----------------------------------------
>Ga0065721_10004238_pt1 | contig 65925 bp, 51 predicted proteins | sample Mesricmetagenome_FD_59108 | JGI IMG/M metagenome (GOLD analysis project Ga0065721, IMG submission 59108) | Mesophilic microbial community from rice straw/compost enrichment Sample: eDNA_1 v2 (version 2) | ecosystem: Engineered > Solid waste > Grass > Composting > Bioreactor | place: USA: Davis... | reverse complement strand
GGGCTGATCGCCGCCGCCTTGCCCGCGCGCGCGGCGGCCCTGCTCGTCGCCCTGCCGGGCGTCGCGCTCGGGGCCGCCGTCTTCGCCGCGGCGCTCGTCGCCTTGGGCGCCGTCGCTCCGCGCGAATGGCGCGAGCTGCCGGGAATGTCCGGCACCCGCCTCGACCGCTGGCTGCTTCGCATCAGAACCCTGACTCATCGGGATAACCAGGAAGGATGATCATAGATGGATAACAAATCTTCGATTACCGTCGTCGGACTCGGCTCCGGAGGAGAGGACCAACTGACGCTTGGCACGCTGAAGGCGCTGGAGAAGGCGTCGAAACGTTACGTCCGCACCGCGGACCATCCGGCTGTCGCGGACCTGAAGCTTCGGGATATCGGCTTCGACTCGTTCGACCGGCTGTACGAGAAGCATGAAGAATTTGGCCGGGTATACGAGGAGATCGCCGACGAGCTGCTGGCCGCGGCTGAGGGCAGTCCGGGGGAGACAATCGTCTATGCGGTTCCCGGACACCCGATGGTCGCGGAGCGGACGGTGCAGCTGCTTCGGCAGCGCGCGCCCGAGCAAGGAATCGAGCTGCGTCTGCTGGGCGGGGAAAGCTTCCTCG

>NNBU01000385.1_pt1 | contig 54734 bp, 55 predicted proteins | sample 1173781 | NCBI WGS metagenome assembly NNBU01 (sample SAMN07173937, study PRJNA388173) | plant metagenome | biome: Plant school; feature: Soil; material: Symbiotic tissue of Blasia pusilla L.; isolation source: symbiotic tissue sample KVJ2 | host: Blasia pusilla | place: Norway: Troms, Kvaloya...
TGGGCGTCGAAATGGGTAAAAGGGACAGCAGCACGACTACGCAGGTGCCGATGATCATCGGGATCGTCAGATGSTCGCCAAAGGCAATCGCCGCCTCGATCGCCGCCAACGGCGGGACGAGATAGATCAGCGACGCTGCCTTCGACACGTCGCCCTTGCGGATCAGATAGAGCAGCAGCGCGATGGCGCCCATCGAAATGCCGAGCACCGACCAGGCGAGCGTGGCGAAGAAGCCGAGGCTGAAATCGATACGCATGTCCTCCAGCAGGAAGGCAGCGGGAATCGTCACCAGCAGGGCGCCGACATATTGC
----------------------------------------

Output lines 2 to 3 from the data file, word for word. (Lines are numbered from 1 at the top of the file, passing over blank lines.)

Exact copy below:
GGGCTGATCGCCGCCGCCTTGCCCGCGCGCGCGGCGGCCCTGCTCGTCGCCCTGCCGGGCGTCGCGCTCGGGGCCGCCGTCTTCGCCGCGGCGCTCGTCGCCTTGGGCGCCGTCGCTCCGCGCGAATGGCGCGAGCTGCCGGGAATGTCCGGCACCCGCCTCGACCGCTGGCTGCTTCGCATCAGAACCCTGACTCATCGGGATAACCAGGAAGGATGATCATAGATGGATAACAAATCTTCGATTACCGTCGTCGGACTCGGCTCCGGAGGAGAGGACCAACTGACGCTTGGCACGCTGAAGGCGCTGGAGAAGGCGTCGAAACGTTACGTCCGCACCGCGGACCATCCGGCTGTCGCGGACCTGAAGCTTCGGGATATCGGCTTCGACTCGTTCGACCGGCTGTACGAGAAGCATGAAGAATTTGGCCGGGTATACGAGGAGATCGCCGACGAGCTGCTGGCCGCGGCTGAGGGCAGTCCGGGGGAGACAATCGTCTATGCGGTTCCCGGACACCCGATGGTCGCGGAGCGGACGGTGCAGCTGCTTCGGCAGCGCGCGCCCGAGCAAGGAATCGAGCTGCGTCTGCTGGGCGGGGAAAGCTTCCTCG

>NNBU01000385.1_pt1 | contig 54734 bp, 55 predicted proteins | sample 1173781 | NCBI WGS metagenome assembly NNBU01 (sample SAMN07173937, study PRJNA388173) | plant metagenome | biome: Plant school; feature: Soil; material: Symbiotic tissue of Blasia pusilla L.; isolation source: symbiotic tissue sample KVJ2 | host: Blasia pusilla | place: Norway: Troms, Kvaloya...